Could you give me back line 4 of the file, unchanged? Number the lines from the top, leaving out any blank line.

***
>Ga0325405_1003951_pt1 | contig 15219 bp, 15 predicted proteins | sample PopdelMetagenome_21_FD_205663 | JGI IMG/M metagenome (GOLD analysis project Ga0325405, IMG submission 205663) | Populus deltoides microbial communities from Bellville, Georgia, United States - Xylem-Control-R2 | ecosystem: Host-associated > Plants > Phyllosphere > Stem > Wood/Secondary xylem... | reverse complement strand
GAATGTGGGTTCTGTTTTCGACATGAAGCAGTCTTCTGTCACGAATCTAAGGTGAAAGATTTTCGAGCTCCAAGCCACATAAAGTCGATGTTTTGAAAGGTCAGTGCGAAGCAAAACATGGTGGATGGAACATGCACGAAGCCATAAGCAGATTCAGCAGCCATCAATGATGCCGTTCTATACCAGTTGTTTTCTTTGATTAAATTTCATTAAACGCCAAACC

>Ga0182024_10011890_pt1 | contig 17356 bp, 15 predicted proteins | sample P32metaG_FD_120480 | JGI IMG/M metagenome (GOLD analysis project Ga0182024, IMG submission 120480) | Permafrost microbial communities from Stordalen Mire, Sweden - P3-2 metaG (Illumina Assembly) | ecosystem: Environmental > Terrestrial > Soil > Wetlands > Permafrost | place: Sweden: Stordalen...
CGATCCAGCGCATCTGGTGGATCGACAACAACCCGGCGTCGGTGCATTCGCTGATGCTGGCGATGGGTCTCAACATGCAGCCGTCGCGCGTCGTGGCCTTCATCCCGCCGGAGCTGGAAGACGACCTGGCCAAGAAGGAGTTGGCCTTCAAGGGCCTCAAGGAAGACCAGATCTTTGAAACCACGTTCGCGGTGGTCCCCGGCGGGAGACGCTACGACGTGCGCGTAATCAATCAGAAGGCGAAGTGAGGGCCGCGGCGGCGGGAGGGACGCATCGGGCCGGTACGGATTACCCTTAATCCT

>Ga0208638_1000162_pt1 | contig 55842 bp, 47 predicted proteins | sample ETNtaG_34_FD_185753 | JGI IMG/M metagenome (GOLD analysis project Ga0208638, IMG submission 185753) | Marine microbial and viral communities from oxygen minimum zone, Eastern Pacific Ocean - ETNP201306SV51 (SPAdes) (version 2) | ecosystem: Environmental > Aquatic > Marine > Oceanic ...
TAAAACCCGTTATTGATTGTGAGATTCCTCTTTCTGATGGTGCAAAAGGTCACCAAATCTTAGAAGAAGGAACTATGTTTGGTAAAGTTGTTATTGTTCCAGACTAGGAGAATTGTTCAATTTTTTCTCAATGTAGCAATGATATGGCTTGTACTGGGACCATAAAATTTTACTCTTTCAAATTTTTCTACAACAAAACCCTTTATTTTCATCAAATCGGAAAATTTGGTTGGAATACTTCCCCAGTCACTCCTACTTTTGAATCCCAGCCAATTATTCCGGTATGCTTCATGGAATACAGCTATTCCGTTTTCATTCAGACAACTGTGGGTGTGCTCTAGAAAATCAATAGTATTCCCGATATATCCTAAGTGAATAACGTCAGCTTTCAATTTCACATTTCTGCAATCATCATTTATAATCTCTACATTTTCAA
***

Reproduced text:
CGATCCAGCGCATCTGGTGGATCGACAACAACCCGGCGTCGGTGCATTCGCTGATGCTGGCGATGGGTCTCAACATGCAGCCGTCGCGCGTCGTGGCCTTCATCCCGCCGGAGCTGGAAGACGACCTGGCCAAGAAGGAGTTGGCCTTCAAGGGCCTCAAGGAAGACCAGATCTTTGAAACCACGTTCGCGGTGGTCCCCGGCGGGAGACGCTACGACGTGCGCGTAATCAATCAGAAGGCGAAGTGAGGGCCGCGGCGGCGGGAGGGACGCATCGGGCCGGTACGGATTACCCTTAATCCT